Archive for Uncategorized

Terrorism Lectures, 2nd Edition Click here for information about the new Second Edition of the Terrorism Lectures course textbook.

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Publishing in an Academic Journal

Interesting piece in the Guardian: “How to get published in an academic journal: top tips from editors”

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Report: Lessons from the Hunt for Joseph Kony

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Congrats to CTSS at UMass Lowell

Department of Defense 2014 Minerva grant awards have been announced. UMass Lowell’s Center for Terrorism & Security Studies have received two of them – outstanding!

Here is the formal UMass Lowell CTSS Press Release

See the full list at:

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Terrorism Research Conference, Sept. 2014

Click here for information on the 8th Annual International Conference on Terrorism and Counterterrorism (September 17-19, 2014), to be held in Boston and co-sponsored by UMass Lowell’s Center for Terrorism & Security Studies, the Society for Terrorism Research, and UMass Boston.


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Countering the al-Shabaab Insurgency in Somalia

JSOU Report: Countering the al-Shabaab Insurgency in Somalia: Lessons for U.S. Special Operations Forces by Graham Turbiville, Josh Meservey, and James Forest

In this report, the authors argue that al-Shabaab’s current prospects have probably never been so low.  This work provides a meaningful context to al-Shabaab and the Somali milieu.  Al Shabaab has been pushed from all of its major strongholds by a robust international effort, and its violent Salafism has alienated many Somalis.  But it still has teeth.  It continues to harass coalition forces, as well as ordinary Somalis, with improvised explosive devices, suicide bombings, and assassinations.  Its tactics reflect a strategic decision made by its leadership to fight a guerrilla war, a familiar role for a group that thrived by waging an anti-Ethiopian insurgency in the emid-2000s.  This monograph is a useful resource for anyone who wishes to know more about the conflict in the Horn of Africa.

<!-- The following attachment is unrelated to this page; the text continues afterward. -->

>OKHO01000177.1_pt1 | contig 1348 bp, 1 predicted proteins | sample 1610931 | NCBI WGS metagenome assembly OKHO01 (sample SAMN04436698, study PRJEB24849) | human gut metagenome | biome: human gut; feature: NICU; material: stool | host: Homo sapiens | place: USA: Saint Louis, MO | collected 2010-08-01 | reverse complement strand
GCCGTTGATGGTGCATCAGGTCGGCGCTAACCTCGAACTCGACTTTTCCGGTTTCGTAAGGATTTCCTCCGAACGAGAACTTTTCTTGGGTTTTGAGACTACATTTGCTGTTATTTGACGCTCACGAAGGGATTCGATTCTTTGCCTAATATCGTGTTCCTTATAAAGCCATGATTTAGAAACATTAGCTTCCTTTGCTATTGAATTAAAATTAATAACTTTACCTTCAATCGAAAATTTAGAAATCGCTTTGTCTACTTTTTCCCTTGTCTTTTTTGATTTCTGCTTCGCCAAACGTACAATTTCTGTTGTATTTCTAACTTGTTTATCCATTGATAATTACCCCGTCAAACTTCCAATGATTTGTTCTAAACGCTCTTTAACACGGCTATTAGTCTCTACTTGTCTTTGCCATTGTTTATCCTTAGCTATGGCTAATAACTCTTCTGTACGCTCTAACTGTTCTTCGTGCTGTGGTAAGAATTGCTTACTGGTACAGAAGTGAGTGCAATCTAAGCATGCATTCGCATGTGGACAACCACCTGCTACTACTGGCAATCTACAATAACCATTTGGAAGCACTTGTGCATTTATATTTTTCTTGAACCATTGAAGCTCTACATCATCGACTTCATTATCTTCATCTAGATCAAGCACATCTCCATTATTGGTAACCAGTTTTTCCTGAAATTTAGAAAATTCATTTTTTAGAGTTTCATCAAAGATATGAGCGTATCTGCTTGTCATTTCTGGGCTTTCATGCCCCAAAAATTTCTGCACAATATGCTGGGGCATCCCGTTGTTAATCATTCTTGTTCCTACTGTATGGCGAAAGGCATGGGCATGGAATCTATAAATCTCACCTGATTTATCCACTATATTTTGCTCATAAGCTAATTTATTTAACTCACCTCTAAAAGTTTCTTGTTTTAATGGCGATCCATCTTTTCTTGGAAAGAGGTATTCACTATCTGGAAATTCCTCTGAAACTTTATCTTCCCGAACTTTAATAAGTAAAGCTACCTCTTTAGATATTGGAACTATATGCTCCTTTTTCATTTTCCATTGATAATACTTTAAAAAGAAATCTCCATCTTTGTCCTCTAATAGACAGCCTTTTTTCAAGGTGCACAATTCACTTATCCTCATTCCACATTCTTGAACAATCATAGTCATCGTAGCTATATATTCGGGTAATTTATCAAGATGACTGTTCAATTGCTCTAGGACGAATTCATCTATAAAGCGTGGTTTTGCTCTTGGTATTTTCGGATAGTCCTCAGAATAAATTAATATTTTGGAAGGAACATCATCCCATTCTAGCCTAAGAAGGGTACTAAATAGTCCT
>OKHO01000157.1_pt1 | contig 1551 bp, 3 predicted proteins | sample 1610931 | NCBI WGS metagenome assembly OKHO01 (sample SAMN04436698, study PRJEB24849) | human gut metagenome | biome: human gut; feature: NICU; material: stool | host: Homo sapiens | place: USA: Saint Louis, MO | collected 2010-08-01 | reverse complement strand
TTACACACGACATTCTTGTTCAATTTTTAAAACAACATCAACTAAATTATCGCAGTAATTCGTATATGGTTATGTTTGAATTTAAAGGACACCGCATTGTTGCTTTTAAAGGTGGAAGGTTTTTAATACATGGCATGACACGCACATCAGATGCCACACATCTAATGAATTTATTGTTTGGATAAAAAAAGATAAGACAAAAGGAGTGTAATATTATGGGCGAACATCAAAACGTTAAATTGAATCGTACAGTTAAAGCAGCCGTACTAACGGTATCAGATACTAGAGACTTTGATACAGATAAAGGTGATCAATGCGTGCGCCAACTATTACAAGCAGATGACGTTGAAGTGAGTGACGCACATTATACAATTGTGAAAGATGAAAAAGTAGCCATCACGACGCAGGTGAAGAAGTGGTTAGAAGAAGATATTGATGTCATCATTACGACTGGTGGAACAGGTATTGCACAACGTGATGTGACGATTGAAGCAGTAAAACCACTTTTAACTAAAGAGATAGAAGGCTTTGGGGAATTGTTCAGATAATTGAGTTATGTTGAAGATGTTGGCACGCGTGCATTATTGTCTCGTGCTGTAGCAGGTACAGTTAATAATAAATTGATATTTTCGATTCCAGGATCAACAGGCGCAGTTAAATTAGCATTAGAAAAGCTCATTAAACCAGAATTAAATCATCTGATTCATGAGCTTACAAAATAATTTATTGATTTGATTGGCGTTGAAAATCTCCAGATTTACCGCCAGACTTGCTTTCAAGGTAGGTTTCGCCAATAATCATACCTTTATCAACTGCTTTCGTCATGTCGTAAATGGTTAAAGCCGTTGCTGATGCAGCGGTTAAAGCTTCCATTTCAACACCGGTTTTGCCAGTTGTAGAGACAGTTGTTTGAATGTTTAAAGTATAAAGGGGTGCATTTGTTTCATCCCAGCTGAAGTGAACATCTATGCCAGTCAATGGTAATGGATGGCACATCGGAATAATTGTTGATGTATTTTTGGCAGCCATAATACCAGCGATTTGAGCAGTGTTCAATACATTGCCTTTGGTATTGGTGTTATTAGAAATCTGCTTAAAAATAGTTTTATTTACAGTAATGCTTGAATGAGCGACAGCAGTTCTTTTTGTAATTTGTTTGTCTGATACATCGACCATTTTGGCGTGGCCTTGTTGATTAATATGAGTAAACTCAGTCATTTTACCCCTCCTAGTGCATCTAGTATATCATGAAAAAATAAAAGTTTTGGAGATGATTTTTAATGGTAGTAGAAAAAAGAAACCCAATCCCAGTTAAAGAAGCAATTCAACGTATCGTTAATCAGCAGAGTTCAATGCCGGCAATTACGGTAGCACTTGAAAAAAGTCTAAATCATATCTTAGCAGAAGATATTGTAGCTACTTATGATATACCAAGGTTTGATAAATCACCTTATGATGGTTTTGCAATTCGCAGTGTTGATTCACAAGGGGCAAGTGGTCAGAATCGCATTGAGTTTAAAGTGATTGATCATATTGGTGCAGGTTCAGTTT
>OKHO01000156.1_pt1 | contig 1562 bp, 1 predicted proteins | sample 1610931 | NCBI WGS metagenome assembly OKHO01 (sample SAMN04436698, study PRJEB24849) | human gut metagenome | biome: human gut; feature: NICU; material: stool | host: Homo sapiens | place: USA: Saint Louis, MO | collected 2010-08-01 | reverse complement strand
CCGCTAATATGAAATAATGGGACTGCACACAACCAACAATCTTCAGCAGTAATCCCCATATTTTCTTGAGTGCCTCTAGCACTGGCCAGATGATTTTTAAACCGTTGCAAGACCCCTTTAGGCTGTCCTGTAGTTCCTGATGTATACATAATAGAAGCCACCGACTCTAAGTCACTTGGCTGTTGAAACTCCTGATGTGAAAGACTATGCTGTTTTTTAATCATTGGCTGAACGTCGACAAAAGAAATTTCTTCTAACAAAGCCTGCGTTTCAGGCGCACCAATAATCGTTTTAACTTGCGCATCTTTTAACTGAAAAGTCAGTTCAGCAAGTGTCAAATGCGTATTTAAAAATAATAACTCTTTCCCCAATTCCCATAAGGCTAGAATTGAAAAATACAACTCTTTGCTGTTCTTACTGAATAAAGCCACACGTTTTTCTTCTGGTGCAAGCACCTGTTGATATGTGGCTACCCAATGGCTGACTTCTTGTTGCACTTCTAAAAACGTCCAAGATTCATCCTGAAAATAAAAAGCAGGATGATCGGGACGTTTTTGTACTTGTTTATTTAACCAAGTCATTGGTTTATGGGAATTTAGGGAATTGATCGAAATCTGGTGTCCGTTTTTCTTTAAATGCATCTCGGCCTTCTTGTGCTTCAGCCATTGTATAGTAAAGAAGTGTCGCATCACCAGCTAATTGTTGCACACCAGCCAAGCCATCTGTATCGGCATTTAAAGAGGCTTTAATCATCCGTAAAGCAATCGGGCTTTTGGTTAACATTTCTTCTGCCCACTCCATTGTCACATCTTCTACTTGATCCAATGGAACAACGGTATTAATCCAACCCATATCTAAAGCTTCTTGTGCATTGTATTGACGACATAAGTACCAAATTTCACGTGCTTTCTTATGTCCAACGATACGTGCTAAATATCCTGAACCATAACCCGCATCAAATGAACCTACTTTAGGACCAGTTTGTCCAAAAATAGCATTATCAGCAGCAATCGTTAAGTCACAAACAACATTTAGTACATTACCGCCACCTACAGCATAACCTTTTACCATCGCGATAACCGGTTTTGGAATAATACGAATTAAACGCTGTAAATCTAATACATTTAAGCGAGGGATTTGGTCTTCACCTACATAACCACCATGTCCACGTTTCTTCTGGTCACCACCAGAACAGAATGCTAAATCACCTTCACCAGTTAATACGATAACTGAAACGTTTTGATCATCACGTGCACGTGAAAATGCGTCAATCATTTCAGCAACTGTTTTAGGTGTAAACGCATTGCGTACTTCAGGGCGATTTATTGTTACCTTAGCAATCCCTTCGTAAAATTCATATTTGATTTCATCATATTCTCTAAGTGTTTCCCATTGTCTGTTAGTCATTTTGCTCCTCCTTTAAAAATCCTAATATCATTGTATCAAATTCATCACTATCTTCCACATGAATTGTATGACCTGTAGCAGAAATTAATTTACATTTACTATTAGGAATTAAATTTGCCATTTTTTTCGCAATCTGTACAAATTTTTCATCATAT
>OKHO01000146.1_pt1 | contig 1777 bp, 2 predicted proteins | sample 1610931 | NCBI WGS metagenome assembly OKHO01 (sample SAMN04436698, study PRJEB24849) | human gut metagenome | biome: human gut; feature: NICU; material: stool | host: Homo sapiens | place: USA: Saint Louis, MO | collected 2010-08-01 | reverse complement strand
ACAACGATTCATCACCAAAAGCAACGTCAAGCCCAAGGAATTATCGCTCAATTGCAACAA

Click here to Download the full report in PDF

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New: Rand report on Terrorist Learning

Breaching the Fortress Wall: Understanding Terrorist Efforts to Overcome Defensive Technologies

by Brian A. Jackson, Peter Chalk, Kim Cragin et al.

Available online at:

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New: 2014 Counterterrorism Calendar from NCTC

The National Counterterrorism Center has published its 2014 Calendar, which you can download at this link:


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Perspectives on Terrorism, Vol. 7 no. 6

In this issue of Perspectives on Terrorism we are pleased to present four articles on a variety of timely topics. First, Sarah Marsden offers a comparative analysis of several hundred Arab and Western media sources, highlighting their different conceptualisations of what constitutes ‘success’ and ‘failure’ in the ‘War on Terror’. Second, Iromi Dharmawardhane evaluates several aspects of the post-conflict initiatives in Sri Lanka, and offers recommendations to address shortcomings and persistent challenges. Third, an international team of scholars led by Mark Woodward challenge the perception that the Sufi tradition in Islam has always been tolerant and non-violent while the Salafist tradition is the one consistently associated with intolerance and violence. Finally, Kathleen Deloughery draws from several incident databases to explain how and why simultaneous terrorist attacks are more likely to be successful and cause more fatalities

This issue of the journal also introduces a new Policy Notes section, in which we will publish relatively short pieces containing informed analysis and policy recommendations on a variety of important topics. Josh Meservey inaugurates this section with a timely analysis of Somalia’s safe havens and their critical importance to al-Shabaab. This is followed by a review of international counterterrorism assistance to the Horn of Africa, authored by three senior analysts at the Centre on Global Counterterrorism Cooperation.